In the 26 years she was married to her husband, Mike Nichols, Diane Sawyer learned plenty of lessons about love, relationships and marriage — but there’s only one she calls “genius.” Before Nichols passed away from a heart attack late last year, Sawyer appeared on “Oprah’s Master Class” and opened up about some of the best marriage advice she’d ever heard.
Sawyer doesn’t like to make sweeping statements about the sole recipe for a good marriage — because “every marriage is a foreign land,” she says — but the veteran journalist does believe that the marriage advice she learned on the job years ago can truly bolster even the strongest relationships.
“I learned something great on one of the stories I did,” she says. “Someone said to me… ‘A criticism is just a really bad way of making a request. So why don’t you just make the request? Why don’t you just say, Could we work out this thing that makes me feel this way?‘”
This simple statement had quite the impact on Sawyer. “I thought, ‘That’s genius!'” she says.
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Being your strongest and best self will give your relationship the best chance of succeeding.
Having a clear and courageous voice is NOT a recipe for divorce, unless your partner truly has no commitment to you, or can only tolerate an overly-accommodating partner.
~Dr. Harriet Lerner
To be seen as we truly are, is the biggest risk we will ever take. Will we be enough as we really are?
A Woman in harmony with her spirit is like a river flowing.
She goes where she will without pretense
and arrives at her destination
prepared to be herself and only herself.
My Valentine’s Day blog gave tips about firing up the passion in your relationship. This week, I want to talk about something a little less romantic but perhaps even more important: the connection between respect and love.
Just as we want the passion to continue in our relationships, we want the loving feelings, caring and sweetness to go on, as well. Too often we assume that these things take care of themselves. But just like passion, emotional intimacy needs maintenance in your relationship.
And the way to maintain a loving atmosphere in your marriage is to maintain a respectful atmosphere.
In my book, Strong Women, Strong Love, I note that respect is, in many ways, even more important than love in your relationship. Respect is the very soil from which true love sprouts.
In long-term relationships, it’s quite normal for feelings of love and passion to wax and wane over time. If partners have maintained a deep respect for each other, in time, these feelings can be rekindled. However, when there is a serious breakdown of respect, relationships inevitably end up deeply troubled.
Respect in a relationship can be lost unintentionally if we’re not being mindful of it. It’s all too easy to shift into “autopilot” with our spouses and slip into disrespect over time. We get so used to having each other around that sometimes we don’t truly “see” the other person any longer, and we don’t think about the impact of our words and actions. We might end up talking to our spouse without the same common courtesy we’d show a neighbor or colleague. How would your co-workers react if you rarely listened and talked to them mainly to point out what they weren’t doing or what they were doing badly? Your marriage can’t thrive that way, either.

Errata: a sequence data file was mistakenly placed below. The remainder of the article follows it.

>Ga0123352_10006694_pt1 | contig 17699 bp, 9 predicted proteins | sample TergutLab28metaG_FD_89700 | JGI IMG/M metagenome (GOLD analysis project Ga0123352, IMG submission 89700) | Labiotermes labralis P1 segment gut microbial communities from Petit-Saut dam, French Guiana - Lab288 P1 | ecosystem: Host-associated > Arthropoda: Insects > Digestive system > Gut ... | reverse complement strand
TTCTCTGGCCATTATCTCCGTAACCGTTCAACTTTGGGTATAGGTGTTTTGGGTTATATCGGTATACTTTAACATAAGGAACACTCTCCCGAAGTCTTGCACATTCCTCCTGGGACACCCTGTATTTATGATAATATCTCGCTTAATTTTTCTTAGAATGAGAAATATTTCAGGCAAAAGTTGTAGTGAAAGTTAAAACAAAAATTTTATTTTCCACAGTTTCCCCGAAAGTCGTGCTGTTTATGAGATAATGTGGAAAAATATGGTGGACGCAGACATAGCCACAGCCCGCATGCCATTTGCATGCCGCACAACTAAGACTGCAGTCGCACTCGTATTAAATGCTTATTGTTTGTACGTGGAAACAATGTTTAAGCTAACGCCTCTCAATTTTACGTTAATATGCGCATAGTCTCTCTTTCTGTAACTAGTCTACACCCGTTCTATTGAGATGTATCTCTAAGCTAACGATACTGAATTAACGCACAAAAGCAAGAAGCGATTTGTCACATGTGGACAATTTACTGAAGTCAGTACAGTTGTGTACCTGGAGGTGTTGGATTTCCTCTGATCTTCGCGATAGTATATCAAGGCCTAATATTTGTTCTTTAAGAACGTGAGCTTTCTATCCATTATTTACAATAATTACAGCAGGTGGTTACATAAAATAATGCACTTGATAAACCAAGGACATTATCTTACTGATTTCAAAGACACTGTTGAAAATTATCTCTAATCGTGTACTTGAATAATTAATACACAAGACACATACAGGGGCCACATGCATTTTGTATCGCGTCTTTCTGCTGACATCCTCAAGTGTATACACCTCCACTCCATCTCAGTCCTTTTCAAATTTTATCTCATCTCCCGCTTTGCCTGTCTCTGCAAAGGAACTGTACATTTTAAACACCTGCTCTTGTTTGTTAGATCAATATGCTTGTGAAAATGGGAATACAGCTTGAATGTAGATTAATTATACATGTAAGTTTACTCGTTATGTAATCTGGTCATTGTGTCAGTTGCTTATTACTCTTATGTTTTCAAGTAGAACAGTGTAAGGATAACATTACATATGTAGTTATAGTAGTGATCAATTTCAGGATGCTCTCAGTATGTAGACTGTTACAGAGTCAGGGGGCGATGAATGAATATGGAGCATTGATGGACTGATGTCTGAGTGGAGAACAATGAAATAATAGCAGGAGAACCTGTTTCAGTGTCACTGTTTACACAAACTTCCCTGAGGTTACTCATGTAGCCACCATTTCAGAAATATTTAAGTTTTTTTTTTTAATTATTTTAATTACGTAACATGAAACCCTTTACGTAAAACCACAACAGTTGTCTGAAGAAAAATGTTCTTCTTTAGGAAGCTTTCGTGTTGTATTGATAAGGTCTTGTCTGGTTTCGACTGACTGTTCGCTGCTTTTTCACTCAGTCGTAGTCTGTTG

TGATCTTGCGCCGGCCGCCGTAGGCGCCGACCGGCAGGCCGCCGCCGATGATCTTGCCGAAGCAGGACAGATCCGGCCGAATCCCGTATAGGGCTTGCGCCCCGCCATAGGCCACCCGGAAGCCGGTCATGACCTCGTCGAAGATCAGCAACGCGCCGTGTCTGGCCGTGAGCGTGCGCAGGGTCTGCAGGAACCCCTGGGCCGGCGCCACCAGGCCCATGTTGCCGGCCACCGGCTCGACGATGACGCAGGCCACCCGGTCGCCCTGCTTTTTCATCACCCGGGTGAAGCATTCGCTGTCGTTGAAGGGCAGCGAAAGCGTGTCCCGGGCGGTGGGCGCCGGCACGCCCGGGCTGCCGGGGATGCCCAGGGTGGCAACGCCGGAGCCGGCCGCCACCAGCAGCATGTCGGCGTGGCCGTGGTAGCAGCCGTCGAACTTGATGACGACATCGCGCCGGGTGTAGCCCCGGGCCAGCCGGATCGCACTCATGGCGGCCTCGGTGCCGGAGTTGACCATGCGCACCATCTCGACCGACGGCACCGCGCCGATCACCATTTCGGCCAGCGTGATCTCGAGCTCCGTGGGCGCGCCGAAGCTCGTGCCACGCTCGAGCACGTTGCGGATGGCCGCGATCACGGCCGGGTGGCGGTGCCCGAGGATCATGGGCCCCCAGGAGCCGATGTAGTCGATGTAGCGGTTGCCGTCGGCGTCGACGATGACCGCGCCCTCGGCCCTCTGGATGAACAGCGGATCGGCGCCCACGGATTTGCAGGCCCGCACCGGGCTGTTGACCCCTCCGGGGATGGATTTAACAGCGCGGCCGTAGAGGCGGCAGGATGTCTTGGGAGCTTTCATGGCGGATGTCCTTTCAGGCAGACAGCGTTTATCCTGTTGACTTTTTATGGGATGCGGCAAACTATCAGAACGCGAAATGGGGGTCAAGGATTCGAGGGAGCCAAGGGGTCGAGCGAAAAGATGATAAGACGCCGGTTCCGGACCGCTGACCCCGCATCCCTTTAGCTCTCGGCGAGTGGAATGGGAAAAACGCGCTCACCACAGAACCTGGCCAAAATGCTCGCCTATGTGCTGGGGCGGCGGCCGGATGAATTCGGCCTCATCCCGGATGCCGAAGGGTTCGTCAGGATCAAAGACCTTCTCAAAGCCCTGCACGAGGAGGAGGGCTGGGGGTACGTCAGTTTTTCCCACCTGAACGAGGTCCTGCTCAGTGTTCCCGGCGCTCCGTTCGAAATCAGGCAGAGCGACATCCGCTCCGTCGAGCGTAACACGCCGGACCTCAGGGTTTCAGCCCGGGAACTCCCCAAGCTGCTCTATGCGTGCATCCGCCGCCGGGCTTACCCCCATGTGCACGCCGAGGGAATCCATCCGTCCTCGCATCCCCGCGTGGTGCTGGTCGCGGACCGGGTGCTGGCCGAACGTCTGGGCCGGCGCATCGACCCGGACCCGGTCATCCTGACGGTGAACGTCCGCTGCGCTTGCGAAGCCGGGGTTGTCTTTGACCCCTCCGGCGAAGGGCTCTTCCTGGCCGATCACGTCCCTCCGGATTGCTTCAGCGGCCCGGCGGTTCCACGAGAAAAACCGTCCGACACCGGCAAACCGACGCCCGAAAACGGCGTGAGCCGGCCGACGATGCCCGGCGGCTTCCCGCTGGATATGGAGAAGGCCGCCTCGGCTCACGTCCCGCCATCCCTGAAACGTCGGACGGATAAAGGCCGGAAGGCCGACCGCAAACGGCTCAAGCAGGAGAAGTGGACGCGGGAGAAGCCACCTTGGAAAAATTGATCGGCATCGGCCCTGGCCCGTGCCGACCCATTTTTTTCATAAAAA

If you’re ready to strengthen the respect in your marriage so that love can flourish, here are a few fundamentals:
- Respect means valuing and holding each other in high regard. You can still express your needs and even argue, but you can’t attack your spouse’s dignity if you want your marriage to last.
- Respect creates feelings of safety and trust in a relationship. It doesn’t matter how clearly you communicate, you’ll never achieve deep emotional intimacy if you say hurtful things when you express your true thoughts and feelings. When there is respect, it’s much easier to get emotionally closer, so don’t be brutally honest.
- Respect is also about accepting your natural differences. The fact that the two of you are different is not a problem, unless you devalue each other based on those differences. For example, maybe your husband doesn’t emotionally disclose as readily as you do. If you think you’re a better human being because you’re more in touch with your feelings, that’s a disrespectful stance that can hurt your marriage.
- Respect is a verb. Show respect and love regularly through your words and actions.
- Respect and contempt can’t co-exist. According to the Gottman Institute, contempt is the No. 1 predictor of divorce. Treating each other with disrespect will eventually destroy your relationship.
- Respect for yourself is as essential as respect for your partner.
I write much more about the relationship between respect and love in my book Strong Women, Strong Love. This week, look for ways to build respect in your marriage, whether that means choosing your words more carefully when you want your husband to do something around the house, or exercising your own self-respect by setting boundaries on disrespectful behavior.
Aretha Franklin was right: It really all does come down to R-E-S-P-E-C-T.
I fell in LOVE with her
COURAGE, her SINCERITY,
and her flaming
And it’s these things
I’d believe in,
even if the whole world indulged in
wild suspicions that she wasn’t
all she should be.
I LOVE her and it is the
BEGINNING OF EVERYTHING
~ F. Scott Fitzgerald